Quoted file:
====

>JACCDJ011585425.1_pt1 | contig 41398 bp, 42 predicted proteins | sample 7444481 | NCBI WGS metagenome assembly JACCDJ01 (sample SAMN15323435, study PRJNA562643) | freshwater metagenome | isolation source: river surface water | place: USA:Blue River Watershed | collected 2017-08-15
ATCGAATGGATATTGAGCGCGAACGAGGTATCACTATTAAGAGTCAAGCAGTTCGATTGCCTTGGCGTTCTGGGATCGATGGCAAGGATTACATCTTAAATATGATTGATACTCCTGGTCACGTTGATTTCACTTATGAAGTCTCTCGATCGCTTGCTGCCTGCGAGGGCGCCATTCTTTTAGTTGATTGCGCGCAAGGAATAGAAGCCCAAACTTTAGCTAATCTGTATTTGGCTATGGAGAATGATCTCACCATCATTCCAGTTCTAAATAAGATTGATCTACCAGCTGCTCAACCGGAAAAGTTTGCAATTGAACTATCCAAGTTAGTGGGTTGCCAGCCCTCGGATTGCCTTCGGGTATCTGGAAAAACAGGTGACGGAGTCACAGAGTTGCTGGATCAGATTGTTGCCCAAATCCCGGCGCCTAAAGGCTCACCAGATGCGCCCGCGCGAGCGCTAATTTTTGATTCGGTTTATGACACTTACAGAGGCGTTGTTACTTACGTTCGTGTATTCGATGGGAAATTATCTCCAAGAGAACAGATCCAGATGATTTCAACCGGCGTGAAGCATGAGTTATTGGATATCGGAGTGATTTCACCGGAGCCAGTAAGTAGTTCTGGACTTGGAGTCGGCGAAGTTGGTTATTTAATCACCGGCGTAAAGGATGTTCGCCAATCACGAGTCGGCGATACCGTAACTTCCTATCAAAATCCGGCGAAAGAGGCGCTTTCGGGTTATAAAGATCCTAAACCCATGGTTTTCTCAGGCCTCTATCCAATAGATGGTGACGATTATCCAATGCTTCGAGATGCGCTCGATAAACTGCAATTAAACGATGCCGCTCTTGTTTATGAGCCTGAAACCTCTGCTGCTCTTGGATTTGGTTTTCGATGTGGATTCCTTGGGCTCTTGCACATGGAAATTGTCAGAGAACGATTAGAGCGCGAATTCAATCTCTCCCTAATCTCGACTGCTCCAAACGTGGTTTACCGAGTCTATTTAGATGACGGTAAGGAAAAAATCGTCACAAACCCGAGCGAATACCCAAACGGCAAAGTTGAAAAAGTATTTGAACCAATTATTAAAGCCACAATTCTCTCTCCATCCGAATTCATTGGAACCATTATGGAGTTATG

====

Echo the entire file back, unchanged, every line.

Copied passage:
>JACCDJ011585425.1_pt1 | contig 41398 bp, 42 predicted proteins | sample 7444481 | NCBI WGS metagenome assembly JACCDJ01 (sample SAMN15323435, study PRJNA562643) | freshwater metagenome | isolation source: river surface water | place: USA:Blue River Watershed | collected 2017-08-15
ATCGAATGGATATTGAGCGCGAACGAGGTATCACTATTAAGAGTCAAGCAGTTCGATTGCCTTGGCGTTCTGGGATCGATGGCAAGGATTACATCTTAAATATGATTGATACTCCTGGTCACGTTGATTTCACTTATGAAGTCTCTCGATCGCTTGCTGCCTGCGAGGGCGCCATTCTTTTAGTTGATTGCGCGCAAGGAATAGAAGCCCAAACTTTAGCTAATCTGTATTTGGCTATGGAGAATGATCTCACCATCATTCCAGTTCTAAATAAGATTGATCTACCAGCTGCTCAACCGGAAAAGTTTGCAATTGAACTATCCAAGTTAGTGGGTTGCCAGCCCTCGGATTGCCTTCGGGTATCTGGAAAAACAGGTGACGGAGTCACAGAGTTGCTGGATCAGATTGTTGCCCAAATCCCGGCGCCTAAAGGCTCACCAGATGCGCCCGCGCGAGCGCTAATTTTTGATTCGGTTTATGACACTTACAGAGGCGTTGTTACTTACGTTCGTGTATTCGATGGGAAATTATCTCCAAGAGAACAGATCCAGATGATTTCAACCGGCGTGAAGCATGAGTTATTGGATATCGGAGTGATTTCACCGGAGCCAGTAAGTAGTTCTGGACTTGGAGTCGGCGAAGTTGGTTATTTAATCACCGGCGTAAAGGATGTTCGCCAATCACGAGTCGGCGATACCGTAACTTCCTATCAAAATCCGGCGAAAGAGGCGCTTTCGGGTTATAAAGATCCTAAACCCATGGTTTTCTCAGGCCTCTATCCAATAGATGGTGACGATTATCCAATGCTTCGAGATGCGCTCGATAAACTGCAATTAAACGATGCCGCTCTTGTTTATGAGCCTGAAACCTCTGCTGCTCTTGGATTTGGTTTTCGATGTGGATTCCTTGGGCTCTTGCACATGGAAATTGTCAGAGAACGATTAGAGCGCGAATTCAATCTCTCCCTAATCTCGACTGCTCCAAACGTGGTTTACCGAGTCTATTTAGATGACGGTAAGGAAAAAATCGTCACAAACCCGAGCGAATACCCAAACGGCAAAGTTGAAAAAGTATTTGAACCAATTATTAAAGCCACAATTCTCTCTCCATCCGAATTCATTGGAACCATTATGGAGTTATG